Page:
When it’s unethical to be a well-published academic
by Charles Foster
There’s a huge number of journals publishing papers about ethics. Would the world be poorer, less ethically well adjusted, or less wise, if half of them went out of business? I doubt it. Quite the opposite, in fact. Less, famously, is more. Let’s face it: there’s little or nothing that’s new in most of the papers we write. We write them because we feel that we should; because our ‘career’ or our self-esteem demands it, or, more likely, because the department needs to put in a long list of publications in order to justify its existence. The fact of a publication is more important than its quality.
In order to justify the recycling of old thoughts, and to convince ourselves and our readers that we’re really smart, we write our papers in impenetrable jargon. Whole papers are devoted to saying in new technical language what was simply and accessibly said in words of one syllable in the 1930s. Academic enterprise has become a process of obfuscation.
This is dangerous short-termism. University philosophy departments are under tremendous pressure. They are losing out in the Darwinian scrabble for funding to those disciplines whose relevance is more obviously demonstrable. Our competitors do their homework. They read our flabby, onanistic papers, rightly mock, and continue their mockery, with devastating success, before the funding committees. The results are predictable and unfortunate.
Publishing pointless papers is unethical. There are four reasons:
(a) It’s a form of plagiarism to translate old thoughts into new language and pass off the translated thoughts as one’s own. The very act of publication carries the implied (and usually inaccurate) representation that there is something new being said.
(b) Writing pointless papers kills trees unnecessarily and uses up other precious resources. It might be argued that there is a countervailing benefit – that of maintaining the jobs associated with paper-writing and journal publication, but I suggest that in the medium to long term there will be no such benefit: see point (c).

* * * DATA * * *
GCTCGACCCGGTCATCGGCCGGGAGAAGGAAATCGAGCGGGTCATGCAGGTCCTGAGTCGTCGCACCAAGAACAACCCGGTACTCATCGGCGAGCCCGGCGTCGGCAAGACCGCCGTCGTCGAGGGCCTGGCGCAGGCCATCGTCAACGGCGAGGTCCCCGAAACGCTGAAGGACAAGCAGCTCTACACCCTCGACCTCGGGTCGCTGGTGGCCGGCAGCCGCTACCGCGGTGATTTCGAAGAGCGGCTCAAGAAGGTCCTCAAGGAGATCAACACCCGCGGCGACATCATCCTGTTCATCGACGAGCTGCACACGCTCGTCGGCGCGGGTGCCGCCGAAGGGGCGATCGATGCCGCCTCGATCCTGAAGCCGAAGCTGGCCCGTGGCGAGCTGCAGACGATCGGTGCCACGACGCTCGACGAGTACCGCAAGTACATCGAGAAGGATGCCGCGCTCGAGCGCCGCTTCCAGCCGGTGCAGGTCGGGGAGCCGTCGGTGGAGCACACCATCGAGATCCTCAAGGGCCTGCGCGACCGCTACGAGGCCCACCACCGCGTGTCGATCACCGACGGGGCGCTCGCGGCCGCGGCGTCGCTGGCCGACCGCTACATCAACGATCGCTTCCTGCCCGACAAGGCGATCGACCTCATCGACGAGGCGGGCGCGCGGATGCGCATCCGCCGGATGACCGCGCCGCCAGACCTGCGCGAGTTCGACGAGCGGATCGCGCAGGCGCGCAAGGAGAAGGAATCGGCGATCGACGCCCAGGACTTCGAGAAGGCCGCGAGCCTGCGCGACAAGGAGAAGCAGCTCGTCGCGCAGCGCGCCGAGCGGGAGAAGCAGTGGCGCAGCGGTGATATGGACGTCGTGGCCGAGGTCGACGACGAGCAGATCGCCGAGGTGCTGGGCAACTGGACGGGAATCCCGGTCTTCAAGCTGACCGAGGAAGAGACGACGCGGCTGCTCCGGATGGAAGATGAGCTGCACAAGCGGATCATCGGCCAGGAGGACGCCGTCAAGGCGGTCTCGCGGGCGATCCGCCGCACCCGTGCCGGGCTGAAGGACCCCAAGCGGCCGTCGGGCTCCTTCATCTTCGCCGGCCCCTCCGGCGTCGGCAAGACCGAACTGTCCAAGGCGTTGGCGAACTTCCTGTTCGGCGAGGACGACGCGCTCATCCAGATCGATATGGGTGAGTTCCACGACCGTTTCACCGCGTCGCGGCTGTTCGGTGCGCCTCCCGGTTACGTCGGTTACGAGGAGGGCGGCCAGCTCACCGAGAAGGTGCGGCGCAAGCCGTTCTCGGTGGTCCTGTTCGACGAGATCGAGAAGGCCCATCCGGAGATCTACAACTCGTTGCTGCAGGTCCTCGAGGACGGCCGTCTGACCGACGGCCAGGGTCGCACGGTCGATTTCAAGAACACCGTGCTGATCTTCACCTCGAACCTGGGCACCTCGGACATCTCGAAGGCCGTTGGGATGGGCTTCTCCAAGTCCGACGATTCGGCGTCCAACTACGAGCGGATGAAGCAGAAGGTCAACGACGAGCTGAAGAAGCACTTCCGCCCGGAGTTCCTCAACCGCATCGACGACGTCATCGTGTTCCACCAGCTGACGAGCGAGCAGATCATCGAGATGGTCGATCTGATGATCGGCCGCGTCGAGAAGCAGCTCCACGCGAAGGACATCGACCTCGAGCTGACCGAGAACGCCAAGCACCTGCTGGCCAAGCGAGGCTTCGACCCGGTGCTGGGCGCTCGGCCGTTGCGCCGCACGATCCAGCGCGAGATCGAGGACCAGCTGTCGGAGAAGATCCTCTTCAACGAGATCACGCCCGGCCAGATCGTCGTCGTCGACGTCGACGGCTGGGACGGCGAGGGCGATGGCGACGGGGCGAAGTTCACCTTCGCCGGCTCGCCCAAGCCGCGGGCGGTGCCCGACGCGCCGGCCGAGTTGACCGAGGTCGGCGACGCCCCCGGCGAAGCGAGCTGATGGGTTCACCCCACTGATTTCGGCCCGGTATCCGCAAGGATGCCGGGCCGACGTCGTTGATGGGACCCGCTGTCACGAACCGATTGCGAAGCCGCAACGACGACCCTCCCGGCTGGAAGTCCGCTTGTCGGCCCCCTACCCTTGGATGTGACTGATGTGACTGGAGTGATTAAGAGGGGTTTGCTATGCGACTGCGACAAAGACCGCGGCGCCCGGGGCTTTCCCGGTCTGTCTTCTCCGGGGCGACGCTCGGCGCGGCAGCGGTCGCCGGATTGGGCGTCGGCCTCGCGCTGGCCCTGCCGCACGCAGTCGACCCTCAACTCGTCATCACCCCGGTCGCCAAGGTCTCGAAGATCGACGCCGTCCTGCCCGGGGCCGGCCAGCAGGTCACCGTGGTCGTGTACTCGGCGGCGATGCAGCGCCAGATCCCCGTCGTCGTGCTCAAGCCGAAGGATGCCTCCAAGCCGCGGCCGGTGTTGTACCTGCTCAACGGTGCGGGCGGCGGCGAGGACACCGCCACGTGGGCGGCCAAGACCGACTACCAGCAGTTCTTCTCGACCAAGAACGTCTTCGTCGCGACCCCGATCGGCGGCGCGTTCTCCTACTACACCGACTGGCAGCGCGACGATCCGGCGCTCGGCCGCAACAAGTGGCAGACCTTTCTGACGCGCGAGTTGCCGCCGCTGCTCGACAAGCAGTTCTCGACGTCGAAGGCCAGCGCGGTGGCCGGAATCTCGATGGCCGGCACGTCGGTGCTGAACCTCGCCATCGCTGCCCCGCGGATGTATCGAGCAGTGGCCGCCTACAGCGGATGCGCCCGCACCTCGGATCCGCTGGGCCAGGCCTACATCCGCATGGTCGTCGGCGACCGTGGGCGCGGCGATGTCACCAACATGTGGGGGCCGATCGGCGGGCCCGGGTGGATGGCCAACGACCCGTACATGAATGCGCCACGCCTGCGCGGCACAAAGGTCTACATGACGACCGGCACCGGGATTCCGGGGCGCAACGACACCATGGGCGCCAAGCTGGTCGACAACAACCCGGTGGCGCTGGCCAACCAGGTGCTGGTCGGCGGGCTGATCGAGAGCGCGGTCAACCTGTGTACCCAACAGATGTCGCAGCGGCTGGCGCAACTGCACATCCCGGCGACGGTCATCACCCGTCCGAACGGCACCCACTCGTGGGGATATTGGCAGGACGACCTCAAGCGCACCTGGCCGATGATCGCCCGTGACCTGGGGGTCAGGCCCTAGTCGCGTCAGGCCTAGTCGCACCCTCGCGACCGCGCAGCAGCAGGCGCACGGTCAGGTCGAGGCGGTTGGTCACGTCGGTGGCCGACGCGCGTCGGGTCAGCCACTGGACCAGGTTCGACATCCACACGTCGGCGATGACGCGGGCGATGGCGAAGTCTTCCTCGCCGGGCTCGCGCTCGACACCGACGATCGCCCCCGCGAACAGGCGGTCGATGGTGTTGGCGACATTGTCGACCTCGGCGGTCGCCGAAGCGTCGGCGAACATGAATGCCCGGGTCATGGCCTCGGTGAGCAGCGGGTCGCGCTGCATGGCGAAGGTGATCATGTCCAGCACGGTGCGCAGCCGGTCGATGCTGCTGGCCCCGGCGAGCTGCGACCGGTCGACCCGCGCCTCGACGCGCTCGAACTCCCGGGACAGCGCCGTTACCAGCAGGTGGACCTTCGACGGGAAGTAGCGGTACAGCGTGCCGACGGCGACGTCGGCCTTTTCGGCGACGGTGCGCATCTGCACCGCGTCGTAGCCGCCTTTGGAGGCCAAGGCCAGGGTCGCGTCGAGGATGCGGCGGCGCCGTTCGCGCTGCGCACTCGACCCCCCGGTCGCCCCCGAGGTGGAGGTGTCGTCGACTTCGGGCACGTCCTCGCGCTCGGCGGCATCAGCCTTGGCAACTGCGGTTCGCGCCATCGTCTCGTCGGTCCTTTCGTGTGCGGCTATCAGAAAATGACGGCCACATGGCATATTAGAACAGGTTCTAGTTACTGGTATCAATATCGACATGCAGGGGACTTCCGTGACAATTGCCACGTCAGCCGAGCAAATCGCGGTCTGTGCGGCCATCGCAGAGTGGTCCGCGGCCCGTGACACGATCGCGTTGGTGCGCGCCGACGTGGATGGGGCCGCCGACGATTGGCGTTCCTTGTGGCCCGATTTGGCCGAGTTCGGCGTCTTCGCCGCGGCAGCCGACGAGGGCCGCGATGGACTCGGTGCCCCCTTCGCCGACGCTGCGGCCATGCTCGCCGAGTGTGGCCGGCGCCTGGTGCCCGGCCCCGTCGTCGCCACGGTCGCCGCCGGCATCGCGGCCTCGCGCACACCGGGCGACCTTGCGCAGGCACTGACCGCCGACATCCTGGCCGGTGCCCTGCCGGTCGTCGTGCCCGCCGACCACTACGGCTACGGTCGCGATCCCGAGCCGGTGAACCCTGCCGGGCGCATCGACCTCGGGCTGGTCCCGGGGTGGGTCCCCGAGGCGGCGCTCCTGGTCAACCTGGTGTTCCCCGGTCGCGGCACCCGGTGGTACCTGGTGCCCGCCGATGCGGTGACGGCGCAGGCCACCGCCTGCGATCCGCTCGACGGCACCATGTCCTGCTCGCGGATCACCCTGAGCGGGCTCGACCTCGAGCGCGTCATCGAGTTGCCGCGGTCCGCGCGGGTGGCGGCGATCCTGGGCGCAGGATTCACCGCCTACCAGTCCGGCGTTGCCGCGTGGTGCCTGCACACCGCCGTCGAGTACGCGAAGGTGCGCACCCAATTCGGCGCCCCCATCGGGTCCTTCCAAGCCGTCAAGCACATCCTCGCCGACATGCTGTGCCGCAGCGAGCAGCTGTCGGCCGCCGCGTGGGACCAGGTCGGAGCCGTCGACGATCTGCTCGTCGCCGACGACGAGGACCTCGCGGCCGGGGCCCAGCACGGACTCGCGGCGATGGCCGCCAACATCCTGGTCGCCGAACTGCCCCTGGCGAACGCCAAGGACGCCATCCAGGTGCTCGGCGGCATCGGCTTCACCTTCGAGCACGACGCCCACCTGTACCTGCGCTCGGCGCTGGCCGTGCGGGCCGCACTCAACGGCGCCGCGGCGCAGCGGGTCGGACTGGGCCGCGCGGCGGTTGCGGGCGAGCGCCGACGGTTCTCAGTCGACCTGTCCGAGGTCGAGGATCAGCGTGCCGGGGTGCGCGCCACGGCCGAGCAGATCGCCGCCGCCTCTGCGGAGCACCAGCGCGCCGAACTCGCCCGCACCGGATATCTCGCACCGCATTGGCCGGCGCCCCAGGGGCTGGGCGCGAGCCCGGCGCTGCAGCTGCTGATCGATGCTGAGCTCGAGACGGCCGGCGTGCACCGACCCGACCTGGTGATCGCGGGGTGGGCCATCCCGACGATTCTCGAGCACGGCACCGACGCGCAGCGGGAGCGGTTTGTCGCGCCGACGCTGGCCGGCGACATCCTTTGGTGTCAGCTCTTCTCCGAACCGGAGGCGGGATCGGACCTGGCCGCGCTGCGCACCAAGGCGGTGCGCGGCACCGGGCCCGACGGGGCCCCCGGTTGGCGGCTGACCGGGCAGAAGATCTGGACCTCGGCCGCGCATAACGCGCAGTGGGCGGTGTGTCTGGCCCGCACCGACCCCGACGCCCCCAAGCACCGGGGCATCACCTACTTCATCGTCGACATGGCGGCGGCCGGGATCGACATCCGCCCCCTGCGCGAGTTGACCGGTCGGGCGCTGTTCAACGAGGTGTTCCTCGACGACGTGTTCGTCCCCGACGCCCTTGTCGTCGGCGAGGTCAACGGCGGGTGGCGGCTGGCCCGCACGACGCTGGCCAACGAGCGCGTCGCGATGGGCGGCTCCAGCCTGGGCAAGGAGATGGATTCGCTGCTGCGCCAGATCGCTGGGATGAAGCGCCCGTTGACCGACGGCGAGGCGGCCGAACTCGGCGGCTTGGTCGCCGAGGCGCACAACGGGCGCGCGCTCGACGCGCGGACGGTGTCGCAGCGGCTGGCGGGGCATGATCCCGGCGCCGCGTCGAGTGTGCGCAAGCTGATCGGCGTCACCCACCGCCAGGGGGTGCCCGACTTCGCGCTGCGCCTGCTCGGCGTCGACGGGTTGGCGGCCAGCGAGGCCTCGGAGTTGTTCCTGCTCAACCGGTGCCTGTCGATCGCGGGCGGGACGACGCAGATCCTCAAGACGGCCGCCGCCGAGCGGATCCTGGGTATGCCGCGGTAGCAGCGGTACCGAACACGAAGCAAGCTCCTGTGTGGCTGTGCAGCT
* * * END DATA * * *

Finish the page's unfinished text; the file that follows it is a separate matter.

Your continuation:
(c) Writing pointless papers makes it hard to continue to justify the whole academic enterprise of philosophy. That makes philosophy departments vulnerable to predators. If we assume that the business of philosophy is worthwhile, this is a Bad Thing; it will remove the ethical antiseptic of professional philosophy from the Academy, allowing cognitive infection to spread unchecked. Philosophy’s main justification is that it calls the process of thinking itself to account – often (and indeed usually), in disciplines other than philosophy. Philosophers primarily exist for non-philosophers. If philosophers aren’t there to say ‘What do you mean by that?’, and ‘Surely X doesn’t follow from Y?’, the world will be a scarier place.
(d) A related point: writing pointless and inaccessible papers diminishes the perceived utility in everyone’s eyes of philosophical methods themselves. And so those methods won’t be used. That’s a shame – not just for philosophers, but for the whole enterprise of human thinking.
So: there are ethical obligations (not just self-serving, status-enhancing obligations) to do better. That means:
(a) More rigorous criteria in the peer review of philosophical papers. Nothing should be published unless it takes the debate significantly further, and unless it is written in a way that can be understood by anyone capable of reading a Daily Mail op-ed column.
(b) A recognition in research assessment exercises that if X doesn’t publish something, it may well be because she’s got a greater knowledge of the existing literature than Y, who does publish. Current RAEs do not count some work: it is ‘unclassified’. The system needs to change to give a negative mark to much of the material that is currently published.